Boot Camp: All you need to know about cleaning and lacing your hiking boots

No two ways about it. Your hiking boots are the most important piece of hiking equipment you own. The quality and condition of your footwear can make or break a hiking adventure, which is why you need the Hi-Tec Altitude Infinity AL Mid WP in your life.

Read on to find out how to look after you most prized hiking possession. We’ve also thrown in a few lacing tips to help you cater for every kind of on-trail emergency.

How to clean your hiking boots: Light Clean

Every time you get back from a hike (or when you reach the hut, on a multi-day hike), you should show your hiking boots a little love by knocking and/or brushing (an old toothbrush works a treat) off any mud, thorns, and dirt. Once this is done remove the insoles and allow both these and the boots to dry (of perspiration and/or water) in a warm, well-ventilated spot. Never dry boots in front of a heater or a campfire and never, ever use a hairdryer to speed up the process.

How to clean your hiking boots: The ‘full Monty’

You should give your boots a thorough clean at least once a season and after any hike that entails lots of muddy terrain and/or river crossings. After getting rid of any loose mud and dirt, remove and wash the laces and insoles. Now apply specialist boot cleaner to your boots and rinse your them under cold running water. (If you don’t have specialist boot cleaner, plain water will do just fine. DO NOT resort to regular cleaning products as these can damage both the leather and the waterproof membrane.)

For best results, apply sponge-on waterproofing (you get different types for synthetic, leather and suede boots) while your boots are still wet. Finally stuff your boots with balls of newspaper and leave to air dry in a warm, well ventilated area. Don’t do the ‘full Monty’ in the middle of a Cape winter if you can possibly avoid it!

Three simple lacing hacks

When buying boots, it’s very important to try them on wearing the socks you plan to hike in and to ensure that you get a snug fit that that’s neither too restrictive nor too roomy. That said, even the best-fitting pair of boots can give you hassles on the trail. It pays to know these three common lacing techniques.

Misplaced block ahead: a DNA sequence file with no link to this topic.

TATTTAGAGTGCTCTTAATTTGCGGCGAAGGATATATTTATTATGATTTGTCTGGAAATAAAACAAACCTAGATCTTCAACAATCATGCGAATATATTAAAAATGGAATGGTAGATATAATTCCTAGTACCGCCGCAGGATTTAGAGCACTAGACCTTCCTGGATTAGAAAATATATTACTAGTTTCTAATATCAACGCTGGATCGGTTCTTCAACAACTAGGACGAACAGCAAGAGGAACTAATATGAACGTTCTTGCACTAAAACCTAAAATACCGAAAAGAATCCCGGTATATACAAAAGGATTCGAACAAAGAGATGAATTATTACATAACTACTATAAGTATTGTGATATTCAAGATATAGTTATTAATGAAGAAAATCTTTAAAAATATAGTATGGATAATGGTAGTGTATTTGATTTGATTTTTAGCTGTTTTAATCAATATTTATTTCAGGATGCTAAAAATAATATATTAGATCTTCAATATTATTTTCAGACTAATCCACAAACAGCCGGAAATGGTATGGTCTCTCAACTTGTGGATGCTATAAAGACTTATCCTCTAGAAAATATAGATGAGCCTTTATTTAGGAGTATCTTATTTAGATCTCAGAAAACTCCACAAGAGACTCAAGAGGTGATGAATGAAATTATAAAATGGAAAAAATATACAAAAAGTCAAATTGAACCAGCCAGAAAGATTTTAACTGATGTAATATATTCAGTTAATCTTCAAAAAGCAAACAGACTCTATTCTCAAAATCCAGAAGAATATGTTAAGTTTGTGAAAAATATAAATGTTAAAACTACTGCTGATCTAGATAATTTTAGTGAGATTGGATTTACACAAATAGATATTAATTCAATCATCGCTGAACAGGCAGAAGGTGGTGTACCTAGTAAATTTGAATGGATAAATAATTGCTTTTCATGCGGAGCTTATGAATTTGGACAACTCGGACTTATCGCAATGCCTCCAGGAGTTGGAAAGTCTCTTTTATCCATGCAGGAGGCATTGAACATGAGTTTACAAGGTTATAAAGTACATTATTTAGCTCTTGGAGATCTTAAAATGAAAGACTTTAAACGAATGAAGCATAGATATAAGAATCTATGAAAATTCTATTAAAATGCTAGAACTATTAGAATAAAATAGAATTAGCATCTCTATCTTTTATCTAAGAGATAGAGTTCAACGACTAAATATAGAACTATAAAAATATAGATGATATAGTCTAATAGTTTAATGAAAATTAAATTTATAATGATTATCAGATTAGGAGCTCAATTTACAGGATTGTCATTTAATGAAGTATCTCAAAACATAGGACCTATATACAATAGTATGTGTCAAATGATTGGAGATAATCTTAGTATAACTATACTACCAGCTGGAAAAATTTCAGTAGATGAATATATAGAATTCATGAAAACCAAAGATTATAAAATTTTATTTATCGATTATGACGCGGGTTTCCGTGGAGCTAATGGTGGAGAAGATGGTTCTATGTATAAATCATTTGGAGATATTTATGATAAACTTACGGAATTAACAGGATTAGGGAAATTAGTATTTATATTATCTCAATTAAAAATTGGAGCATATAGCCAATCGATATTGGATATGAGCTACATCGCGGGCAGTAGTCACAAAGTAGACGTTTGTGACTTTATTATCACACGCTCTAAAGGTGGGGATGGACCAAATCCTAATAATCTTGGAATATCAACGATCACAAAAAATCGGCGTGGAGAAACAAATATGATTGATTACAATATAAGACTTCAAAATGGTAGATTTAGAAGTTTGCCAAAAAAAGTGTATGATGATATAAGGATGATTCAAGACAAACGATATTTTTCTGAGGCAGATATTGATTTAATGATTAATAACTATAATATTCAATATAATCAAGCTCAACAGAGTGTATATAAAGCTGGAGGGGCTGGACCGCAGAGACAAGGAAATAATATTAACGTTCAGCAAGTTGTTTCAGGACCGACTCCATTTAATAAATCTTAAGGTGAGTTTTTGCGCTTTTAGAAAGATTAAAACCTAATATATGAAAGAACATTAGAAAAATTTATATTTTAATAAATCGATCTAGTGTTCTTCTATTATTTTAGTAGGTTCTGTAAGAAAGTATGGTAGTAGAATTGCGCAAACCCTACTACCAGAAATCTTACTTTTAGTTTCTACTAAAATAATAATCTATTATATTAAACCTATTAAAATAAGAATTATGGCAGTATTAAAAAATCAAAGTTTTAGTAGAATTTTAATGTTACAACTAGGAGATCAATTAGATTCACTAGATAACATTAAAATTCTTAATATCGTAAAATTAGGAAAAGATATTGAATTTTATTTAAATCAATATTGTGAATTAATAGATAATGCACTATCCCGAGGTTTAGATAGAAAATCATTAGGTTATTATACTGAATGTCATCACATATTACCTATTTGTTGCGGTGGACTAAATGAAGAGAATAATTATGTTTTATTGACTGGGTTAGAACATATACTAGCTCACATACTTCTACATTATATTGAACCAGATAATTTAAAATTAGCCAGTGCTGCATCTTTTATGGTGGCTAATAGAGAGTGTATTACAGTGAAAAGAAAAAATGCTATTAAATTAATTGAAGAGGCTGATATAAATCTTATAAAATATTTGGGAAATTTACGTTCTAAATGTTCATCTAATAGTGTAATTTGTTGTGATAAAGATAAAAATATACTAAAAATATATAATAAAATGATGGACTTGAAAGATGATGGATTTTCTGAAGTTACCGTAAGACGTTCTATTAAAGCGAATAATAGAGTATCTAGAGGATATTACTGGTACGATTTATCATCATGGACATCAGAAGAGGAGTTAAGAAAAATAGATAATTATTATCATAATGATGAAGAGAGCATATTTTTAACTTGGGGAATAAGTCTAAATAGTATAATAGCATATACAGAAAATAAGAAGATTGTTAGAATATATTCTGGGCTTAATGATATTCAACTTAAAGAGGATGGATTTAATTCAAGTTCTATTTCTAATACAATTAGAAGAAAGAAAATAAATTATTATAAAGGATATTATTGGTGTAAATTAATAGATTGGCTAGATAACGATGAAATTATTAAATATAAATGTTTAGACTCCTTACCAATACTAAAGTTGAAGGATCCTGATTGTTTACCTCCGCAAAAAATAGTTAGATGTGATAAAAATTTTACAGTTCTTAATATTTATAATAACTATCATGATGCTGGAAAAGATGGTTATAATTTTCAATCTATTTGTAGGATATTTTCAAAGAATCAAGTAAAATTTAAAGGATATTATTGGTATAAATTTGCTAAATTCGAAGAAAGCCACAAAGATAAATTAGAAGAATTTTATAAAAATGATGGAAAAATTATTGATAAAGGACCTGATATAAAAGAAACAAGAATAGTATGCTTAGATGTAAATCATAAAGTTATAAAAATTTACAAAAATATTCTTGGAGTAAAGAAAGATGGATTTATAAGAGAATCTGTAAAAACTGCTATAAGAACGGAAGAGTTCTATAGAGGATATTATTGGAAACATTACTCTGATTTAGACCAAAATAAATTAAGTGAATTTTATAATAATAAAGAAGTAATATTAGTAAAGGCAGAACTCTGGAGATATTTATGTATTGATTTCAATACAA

Box lacing (to ease the pressure on the top of your foot)

This is a very common problem with poorly-fitted boots. But even a perfectly fitting pair of boots can sometimes create an unpleasant pressure point on the tops of your feet. To alleviate this problem simply unlace your boots until the pressure point is relieved. Now, instead of lacing diagonally, go straight up to the next eyelet to create a box (or window) around the pressure point. Then continue to lace normally.

Surgeon’s knots (to prevent heel slip)

If your heels are slipping around while you hike, it’s probably because there’s too much room at the top of your boot. Either try putting on an extra pair of socks – or whip out the surgeon’s knot. Luckily this isn’t nearly as complicated as it sounds. Simply pull your laces tight and then twist them twice around one another at the two sets of lace hooks at the top. This will ensure that your laces don’t gradually loosen as you hike.

Toe-relief lacing (self-explanatory!)

There’s nothing worse than hiking boots that are too tight around the toes. Not only is hiking like this extremely unpleasant, it can also easily lead to blisters. To ease some of the pressure, simply unlace your boots completely and skip the lowest set of eyelets when re-lacing. This will leave more room for your “toesies” to do their thing.

Fascinating though boot maintenance and lacing techniques are, they don’t come close to the real thing. So, if you’ll excuse me, I’m going to hit the trail…


By Nick Dall

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